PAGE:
is a Brownian motion of variance ,

  4. the reversed process also satisfies (iii).

In GubJar (); GubPer (); DieGubPer (), stationary controlled solutions of the stochastic Burgers equation are actually called energy solutions. This is due to the following result:

Proposition 4

Let be a stationary process satisfying an energy estimate. Then the process constructed in Proposition 3 has zero quadratic variation. In particular, the notions of stationary energy solutions and stationary controlled solutions of the stochastic Burgers equation are equivalent.

Proof

First we observe that

This shows that a stationary energy solution is also a stationary controlled solution. But in fact, stationary controlled solutions satisfy stronger energy bounds than (11), see Section 2.3 of GubPerEBP ().

3 Applications to interacting particle systems

3.1 Exclusion processes

The WASEP and the stochastic Burgers equation

For this model we have and the infinitesimal generator is given by

where , see for example gj2014 (). The dynamics conserves the total number of particles and the invariant measures are given by a family of Bernoulli product measures parametrized by the density which are translation invariant, since for any , . Notice that every moment of this measure is finite, so that Assumption 2.1 holds. One can easily check that the Dirichlet form does write on the form (1) with

Moreover one gets

Therefore, in this case , and

To simplify the exposition we take (hence ), nevertheless we notice that by a Galilean transformation, which removes the transport velocity to the system, one could redefine the density fluctuation field and take other values of , for more details we refer the reader to, for example, G (). In that case, the integral part of the martingale (2) can be written as

Here the interesting time scale is the diffusive one, namely , so that the previous expression can be written as

Now we sketch the proof of Theorem 2.3 in this case. By Theorem 2.1, with , together with Young’s inequality and a Cauchy-Schwarz inequality, the variance of the term on the right hand side of last expression is bounded above by , which vanishes, as , if . From this it can be shown (see gj2014 ()) that for , the limiting process is an Ornstein-Uhlenbeck process. Nevertheless, for , by Theorem 2.1 with , the term on the right hand side of last expression can be written as

plus a term that vanishes in , as and . From this one can show (see gj2014 () and Subsection 2.3) that for , the limiting process is the unique energy solution of the stochastic Burgers equation, as stated in Theorem 2.3.

The ASEP and the time invariance of the density fluctuation field

For this model we have and the infinitesimal generator is given by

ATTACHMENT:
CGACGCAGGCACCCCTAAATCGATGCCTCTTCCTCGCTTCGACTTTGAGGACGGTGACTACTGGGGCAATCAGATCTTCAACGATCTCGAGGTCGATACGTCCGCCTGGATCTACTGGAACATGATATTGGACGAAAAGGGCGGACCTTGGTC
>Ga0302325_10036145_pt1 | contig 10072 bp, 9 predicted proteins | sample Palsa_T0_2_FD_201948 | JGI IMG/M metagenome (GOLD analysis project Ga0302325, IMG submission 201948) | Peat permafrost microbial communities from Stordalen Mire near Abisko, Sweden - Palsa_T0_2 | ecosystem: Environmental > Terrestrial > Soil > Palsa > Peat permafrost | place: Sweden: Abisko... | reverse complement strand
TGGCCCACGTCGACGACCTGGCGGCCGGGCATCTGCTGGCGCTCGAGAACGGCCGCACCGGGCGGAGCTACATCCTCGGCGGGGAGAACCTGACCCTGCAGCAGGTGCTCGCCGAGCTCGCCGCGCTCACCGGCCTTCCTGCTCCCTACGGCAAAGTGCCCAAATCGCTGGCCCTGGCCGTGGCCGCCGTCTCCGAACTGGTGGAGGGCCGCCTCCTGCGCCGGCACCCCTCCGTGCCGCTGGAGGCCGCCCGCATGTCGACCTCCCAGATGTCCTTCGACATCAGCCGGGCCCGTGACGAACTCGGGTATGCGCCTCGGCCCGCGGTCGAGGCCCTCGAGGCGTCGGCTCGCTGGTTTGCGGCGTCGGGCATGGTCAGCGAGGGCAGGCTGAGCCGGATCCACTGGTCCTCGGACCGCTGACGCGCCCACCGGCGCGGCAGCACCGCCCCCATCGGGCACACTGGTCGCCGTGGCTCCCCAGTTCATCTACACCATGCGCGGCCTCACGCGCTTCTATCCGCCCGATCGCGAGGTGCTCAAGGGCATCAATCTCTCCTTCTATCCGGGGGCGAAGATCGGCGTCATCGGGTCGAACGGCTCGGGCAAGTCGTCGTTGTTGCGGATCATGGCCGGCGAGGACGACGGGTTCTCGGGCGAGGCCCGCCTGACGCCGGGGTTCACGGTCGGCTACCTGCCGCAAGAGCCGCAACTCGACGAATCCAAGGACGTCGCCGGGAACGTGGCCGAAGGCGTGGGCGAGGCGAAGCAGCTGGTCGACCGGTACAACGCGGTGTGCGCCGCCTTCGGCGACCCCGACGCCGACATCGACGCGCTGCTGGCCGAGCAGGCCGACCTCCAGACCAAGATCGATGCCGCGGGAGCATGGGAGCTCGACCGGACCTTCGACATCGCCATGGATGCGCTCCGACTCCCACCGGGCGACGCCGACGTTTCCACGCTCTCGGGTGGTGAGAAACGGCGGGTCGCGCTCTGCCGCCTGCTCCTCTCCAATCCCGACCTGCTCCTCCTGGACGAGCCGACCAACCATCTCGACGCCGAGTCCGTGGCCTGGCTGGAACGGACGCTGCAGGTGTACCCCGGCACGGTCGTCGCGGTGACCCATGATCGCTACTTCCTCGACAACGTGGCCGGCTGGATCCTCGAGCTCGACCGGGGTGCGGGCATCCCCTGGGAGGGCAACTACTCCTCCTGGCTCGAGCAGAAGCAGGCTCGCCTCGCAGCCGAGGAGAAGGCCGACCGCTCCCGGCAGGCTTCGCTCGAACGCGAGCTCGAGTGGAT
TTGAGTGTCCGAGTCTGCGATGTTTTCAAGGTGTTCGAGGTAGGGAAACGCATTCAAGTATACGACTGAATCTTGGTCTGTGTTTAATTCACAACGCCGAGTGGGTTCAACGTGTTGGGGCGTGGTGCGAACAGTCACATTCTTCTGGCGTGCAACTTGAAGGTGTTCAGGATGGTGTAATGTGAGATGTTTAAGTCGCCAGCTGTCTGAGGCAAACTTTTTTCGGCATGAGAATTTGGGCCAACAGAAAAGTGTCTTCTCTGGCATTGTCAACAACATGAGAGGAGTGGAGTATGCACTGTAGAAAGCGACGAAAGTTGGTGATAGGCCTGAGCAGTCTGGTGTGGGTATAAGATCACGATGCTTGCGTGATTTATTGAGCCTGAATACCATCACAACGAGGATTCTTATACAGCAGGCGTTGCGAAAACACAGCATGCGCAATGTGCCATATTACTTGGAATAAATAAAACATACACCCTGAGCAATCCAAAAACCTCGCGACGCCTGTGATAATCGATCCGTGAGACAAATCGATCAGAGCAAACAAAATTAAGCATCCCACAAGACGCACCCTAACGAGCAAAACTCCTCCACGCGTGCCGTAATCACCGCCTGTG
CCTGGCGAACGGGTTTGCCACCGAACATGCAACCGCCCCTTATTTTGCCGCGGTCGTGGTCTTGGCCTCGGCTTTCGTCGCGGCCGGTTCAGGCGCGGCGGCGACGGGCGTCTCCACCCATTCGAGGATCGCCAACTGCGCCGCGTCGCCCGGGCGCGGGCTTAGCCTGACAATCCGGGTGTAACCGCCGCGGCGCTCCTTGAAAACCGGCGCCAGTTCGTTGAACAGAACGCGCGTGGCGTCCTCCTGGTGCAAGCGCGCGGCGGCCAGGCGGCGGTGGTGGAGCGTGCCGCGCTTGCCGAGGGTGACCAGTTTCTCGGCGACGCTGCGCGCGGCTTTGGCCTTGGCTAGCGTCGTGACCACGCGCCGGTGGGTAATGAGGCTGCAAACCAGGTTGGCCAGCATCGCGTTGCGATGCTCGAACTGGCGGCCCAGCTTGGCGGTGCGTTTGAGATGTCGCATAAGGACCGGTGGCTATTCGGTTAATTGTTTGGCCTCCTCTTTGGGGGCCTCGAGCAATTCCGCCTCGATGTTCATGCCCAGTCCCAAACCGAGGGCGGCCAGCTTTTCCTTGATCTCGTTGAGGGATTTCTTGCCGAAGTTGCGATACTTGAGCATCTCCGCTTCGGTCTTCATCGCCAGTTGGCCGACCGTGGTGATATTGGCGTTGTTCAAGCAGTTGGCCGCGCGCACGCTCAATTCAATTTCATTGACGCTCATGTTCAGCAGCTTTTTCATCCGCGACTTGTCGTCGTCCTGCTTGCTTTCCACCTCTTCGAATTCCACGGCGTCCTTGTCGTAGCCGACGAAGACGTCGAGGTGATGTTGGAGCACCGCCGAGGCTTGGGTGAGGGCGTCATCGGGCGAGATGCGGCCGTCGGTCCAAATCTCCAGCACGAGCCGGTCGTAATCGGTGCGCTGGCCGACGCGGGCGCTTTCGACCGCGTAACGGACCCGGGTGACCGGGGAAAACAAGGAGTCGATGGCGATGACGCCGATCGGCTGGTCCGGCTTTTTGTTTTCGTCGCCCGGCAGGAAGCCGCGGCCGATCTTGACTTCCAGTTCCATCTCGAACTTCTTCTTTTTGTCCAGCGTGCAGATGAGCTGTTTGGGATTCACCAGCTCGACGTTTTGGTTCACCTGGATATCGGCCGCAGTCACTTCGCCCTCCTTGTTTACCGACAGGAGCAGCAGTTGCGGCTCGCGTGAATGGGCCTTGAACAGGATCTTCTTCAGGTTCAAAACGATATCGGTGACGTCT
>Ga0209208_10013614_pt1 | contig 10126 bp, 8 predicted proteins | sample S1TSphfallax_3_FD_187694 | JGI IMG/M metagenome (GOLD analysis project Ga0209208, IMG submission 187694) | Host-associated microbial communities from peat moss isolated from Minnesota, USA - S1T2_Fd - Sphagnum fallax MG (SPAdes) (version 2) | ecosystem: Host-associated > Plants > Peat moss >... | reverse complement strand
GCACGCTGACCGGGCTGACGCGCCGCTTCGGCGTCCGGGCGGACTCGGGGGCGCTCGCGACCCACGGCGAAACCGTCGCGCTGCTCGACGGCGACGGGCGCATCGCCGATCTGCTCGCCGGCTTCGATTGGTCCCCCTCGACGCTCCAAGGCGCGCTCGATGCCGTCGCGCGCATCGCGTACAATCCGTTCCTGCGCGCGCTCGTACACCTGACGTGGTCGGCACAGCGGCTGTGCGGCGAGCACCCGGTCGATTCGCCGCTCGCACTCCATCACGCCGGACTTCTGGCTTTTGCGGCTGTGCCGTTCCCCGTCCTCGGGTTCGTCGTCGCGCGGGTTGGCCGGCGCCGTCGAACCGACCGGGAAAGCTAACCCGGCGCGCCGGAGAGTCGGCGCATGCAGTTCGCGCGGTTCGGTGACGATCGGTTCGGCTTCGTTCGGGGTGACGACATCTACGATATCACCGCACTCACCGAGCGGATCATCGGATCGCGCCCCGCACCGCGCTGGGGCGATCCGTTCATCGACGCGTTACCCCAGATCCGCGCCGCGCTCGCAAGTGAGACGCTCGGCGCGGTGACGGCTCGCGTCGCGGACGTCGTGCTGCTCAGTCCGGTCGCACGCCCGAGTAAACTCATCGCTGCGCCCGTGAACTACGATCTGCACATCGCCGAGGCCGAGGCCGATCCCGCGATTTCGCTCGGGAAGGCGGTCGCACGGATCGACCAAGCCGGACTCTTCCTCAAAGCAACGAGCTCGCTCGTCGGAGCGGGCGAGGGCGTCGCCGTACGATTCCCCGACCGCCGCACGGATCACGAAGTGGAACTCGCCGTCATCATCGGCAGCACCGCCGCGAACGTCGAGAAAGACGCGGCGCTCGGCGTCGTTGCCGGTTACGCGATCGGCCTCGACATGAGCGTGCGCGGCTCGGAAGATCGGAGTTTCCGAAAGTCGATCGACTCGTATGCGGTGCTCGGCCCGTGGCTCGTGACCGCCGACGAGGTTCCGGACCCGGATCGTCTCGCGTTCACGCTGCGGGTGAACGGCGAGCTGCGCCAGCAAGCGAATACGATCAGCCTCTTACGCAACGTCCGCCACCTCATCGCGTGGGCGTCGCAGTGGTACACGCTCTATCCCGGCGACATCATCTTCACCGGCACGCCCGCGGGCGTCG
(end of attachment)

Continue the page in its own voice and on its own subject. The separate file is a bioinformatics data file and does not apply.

with , see for example G (). As above, the dynamics conserves the total number of particles and the invariant measures are the Bernoulli product measures parametrized by the density . Assumption 2.2 on the Dirichlet form holds with

We also have

A simple computation shows that can be written as

(12)

As for the WASEP, we simplify the exposition by assuming , so that the previous expression reads as

and therefore , and . Performing a summation by parts and by the Cauchy-Schwarz inequality, the integral part of the martingale (2) can be written as

(13)

plus a term which is negligible in if . For this model, the interesting time scale is a longer time scale than the hyperbolic one, so that we take , with . By Theorem 2.1 the variance of the previous term can be estimated doing the following estimates. To fix notation we denote the previous integral by . By summing and subtracting inside the sum above and by the inequality we have that

(14)

By (6) the first expectation is bounded by

Now, we treat the remaining expectation. By splitting the sum over intervals of size , by the independence under of and whenever , and by the Cauchy-Schwarz inequality, (14) can be bounded from above by

Putting together the previous two estimates, optimizing over , taking and , we see that the previous errors vanish as , if . Therefore we obtain the result of (G, , Theorem 2.6), which we recall here:

Theorem 3.1 (G ())

Fix . For any and ,

From this, one can show Theorem 2.2 which says that up to the time scale the limiting density field does not evolve in time. This result is not optimal, it is conjectured that the temporal invariance of the field should go up to the time scale (see, for example, (S, , Chapter 5)).

Weakly asymmetric speed change exclusion processes

The speed change exclusion processes have been investigated for example in LV (); S (). Here we look at their weakly asymmetric version so that and the infinitesimal generator is given by

where , and the rate functions satisfy the translation invariance property: there is such that . For our approach to work, we need to assume:

  1. (Gradient) There exists a local function such that, for any ,